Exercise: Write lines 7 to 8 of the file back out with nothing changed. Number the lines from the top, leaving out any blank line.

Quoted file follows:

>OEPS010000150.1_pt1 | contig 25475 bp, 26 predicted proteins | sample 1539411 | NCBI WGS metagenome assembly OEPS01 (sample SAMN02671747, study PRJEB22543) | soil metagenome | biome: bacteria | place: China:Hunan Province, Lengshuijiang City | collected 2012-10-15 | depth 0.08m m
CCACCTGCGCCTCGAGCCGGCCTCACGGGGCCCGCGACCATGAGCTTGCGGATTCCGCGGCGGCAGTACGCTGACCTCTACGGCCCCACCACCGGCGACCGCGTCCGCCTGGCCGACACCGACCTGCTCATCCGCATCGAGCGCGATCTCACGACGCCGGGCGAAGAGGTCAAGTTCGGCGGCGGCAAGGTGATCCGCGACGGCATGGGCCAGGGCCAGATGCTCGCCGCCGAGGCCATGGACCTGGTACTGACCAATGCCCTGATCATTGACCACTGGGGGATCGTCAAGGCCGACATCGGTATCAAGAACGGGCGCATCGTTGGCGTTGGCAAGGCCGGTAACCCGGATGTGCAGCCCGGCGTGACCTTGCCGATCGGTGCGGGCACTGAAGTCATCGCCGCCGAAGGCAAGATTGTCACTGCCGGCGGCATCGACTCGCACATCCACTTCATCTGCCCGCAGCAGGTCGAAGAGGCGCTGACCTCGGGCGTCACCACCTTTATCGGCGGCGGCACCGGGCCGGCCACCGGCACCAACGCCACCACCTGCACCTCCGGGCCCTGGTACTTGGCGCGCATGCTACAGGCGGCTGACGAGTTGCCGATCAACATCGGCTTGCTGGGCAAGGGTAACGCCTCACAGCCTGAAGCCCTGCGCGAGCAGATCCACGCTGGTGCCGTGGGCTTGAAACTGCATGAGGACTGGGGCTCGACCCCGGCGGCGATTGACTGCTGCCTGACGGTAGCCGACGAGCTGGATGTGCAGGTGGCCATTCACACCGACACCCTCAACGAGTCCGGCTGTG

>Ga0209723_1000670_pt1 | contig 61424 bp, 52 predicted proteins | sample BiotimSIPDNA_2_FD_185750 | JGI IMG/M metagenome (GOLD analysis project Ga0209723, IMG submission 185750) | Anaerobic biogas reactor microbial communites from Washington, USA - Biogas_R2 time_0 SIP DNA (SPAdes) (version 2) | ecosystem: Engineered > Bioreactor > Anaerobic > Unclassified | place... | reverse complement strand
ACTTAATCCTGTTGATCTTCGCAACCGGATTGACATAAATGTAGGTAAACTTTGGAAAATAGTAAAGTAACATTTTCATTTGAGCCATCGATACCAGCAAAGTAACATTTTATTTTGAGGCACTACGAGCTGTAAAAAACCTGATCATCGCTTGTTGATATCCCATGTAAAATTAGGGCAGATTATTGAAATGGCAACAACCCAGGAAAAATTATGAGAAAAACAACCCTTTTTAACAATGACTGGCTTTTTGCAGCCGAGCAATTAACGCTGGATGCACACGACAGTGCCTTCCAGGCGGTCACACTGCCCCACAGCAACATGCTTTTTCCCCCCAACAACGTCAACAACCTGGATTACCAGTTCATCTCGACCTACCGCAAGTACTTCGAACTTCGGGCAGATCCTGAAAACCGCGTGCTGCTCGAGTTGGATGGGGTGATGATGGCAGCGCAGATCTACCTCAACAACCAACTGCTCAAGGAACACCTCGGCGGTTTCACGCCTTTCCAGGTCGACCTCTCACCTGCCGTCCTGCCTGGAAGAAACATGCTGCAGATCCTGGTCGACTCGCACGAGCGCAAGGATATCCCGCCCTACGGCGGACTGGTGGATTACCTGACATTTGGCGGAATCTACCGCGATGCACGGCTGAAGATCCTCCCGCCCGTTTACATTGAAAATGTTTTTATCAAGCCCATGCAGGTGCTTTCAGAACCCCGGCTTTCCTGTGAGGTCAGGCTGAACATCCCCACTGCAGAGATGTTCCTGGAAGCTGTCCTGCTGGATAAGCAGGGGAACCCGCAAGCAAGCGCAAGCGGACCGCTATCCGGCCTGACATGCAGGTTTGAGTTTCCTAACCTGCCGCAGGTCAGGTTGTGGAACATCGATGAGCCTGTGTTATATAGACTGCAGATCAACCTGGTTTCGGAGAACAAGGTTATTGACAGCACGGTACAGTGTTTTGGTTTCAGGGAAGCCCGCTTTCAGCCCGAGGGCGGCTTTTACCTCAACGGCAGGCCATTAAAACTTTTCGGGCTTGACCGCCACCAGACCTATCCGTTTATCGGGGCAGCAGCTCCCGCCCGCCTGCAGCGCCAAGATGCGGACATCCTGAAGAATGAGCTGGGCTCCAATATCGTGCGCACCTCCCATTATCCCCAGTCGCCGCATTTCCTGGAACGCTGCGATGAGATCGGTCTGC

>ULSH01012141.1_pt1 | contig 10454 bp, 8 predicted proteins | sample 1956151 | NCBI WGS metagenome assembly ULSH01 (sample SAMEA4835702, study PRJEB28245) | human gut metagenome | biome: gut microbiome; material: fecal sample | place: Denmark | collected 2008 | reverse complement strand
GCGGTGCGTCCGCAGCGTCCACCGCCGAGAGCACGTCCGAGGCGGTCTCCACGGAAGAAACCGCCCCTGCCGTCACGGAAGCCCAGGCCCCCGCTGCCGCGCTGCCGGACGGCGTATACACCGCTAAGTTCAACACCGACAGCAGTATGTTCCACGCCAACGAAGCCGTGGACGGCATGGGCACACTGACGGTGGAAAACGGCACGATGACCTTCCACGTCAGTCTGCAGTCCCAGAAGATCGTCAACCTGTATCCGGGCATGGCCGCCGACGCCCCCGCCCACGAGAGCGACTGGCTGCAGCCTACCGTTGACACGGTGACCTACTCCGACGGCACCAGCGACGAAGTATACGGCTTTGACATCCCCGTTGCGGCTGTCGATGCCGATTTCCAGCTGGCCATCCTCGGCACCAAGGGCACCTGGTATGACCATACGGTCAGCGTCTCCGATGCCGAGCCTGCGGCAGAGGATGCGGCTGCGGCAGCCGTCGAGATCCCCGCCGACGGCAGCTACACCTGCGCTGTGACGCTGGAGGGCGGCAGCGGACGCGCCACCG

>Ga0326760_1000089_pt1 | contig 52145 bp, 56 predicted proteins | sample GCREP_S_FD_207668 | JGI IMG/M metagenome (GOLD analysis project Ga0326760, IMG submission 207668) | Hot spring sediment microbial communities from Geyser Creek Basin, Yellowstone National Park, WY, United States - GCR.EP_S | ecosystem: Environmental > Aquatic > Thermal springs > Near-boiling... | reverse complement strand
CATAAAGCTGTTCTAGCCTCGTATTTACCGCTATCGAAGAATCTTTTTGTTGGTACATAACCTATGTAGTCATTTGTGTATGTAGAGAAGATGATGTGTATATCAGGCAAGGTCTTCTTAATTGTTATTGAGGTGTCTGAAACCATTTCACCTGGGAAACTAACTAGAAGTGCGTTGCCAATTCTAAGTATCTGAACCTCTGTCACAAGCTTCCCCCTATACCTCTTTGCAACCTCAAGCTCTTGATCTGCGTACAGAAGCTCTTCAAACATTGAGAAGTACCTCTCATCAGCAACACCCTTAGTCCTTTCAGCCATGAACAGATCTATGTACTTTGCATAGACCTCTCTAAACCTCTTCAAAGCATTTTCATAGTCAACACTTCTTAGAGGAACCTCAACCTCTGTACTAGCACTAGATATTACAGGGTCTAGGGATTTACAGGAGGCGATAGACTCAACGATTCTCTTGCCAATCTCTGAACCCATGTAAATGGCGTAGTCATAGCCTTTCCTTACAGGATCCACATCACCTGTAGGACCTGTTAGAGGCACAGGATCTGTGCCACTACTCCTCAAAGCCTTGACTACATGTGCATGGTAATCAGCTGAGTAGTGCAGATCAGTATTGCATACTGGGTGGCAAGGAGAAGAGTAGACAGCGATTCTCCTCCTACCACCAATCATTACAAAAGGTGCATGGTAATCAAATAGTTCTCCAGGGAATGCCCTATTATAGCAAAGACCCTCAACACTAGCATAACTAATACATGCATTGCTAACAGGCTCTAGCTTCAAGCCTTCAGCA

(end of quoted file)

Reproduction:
>Ga0326760_1000089_pt1 | contig 52145 bp, 56 predicted proteins | sample GCREP_S_FD_207668 | JGI IMG/M metagenome (GOLD analysis project Ga0326760, IMG submission 207668) | Hot spring sediment microbial communities from Geyser Creek Basin, Yellowstone National Park, WY, United States - GCR.EP_S | ecosystem: Environmental > Aquatic > Thermal springs > Near-boiling... | reverse complement strand
CATAAAGCTGTTCTAGCCTCGTATTTACCGCTATCGAAGAATCTTTTTGTTGGTACATAACCTATGTAGTCATTTGTGTATGTAGAGAAGATGATGTGTATATCAGGCAAGGTCTTCTTAATTGTTATTGAGGTGTCTGAAACCATTTCACCTGGGAAACTAACTAGAAGTGCGTTGCCAATTCTAAGTATCTGAACCTCTGTCACAAGCTTCCCCCTATACCTCTTTGCAACCTCAAGCTCTTGATCTGCGTACAGAAGCTCTTCAAACATTGAGAAGTACCTCTCATCAGCAACACCCTTAGTCCTTTCAGCCATGAACAGATCTATGTACTTTGCATAGACCTCTCTAAACCTCTTCAAAGCATTTTCATAGTCAACACTTCTTAGAGGAACCTCAACCTCTGTACTAGCACTAGATATTACAGGGTCTAGGGATTTACAGGAGGCGATAGACTCAACGATTCTCTTGCCAATCTCTGAACCCATGTAAATGGCGTAGTCATAGCCTTTCCTTACAGGATCCACATCACCTGTAGGACCTGTTAGAGGCACAGGATCTGTGCCACTACTCCTCAAAGCCTTGACTACATGTGCATGGTAATCAGCTGAGTAGTGCAGATCAGTATTGCATACTGGGTGGCAAGGAGAAGAGTAGACAGCGATTCTCCTCCTACCACCAATCATTACAAAAGGTGCATGGTAATCAAATAGTTCTCCAGGGAATGCCCTATTATAGCAAAGACCCTCAACACTAGCATAACTAATACATGCATTGCTAACAGGCTCTAGCTTCAAGCCTTCAGCA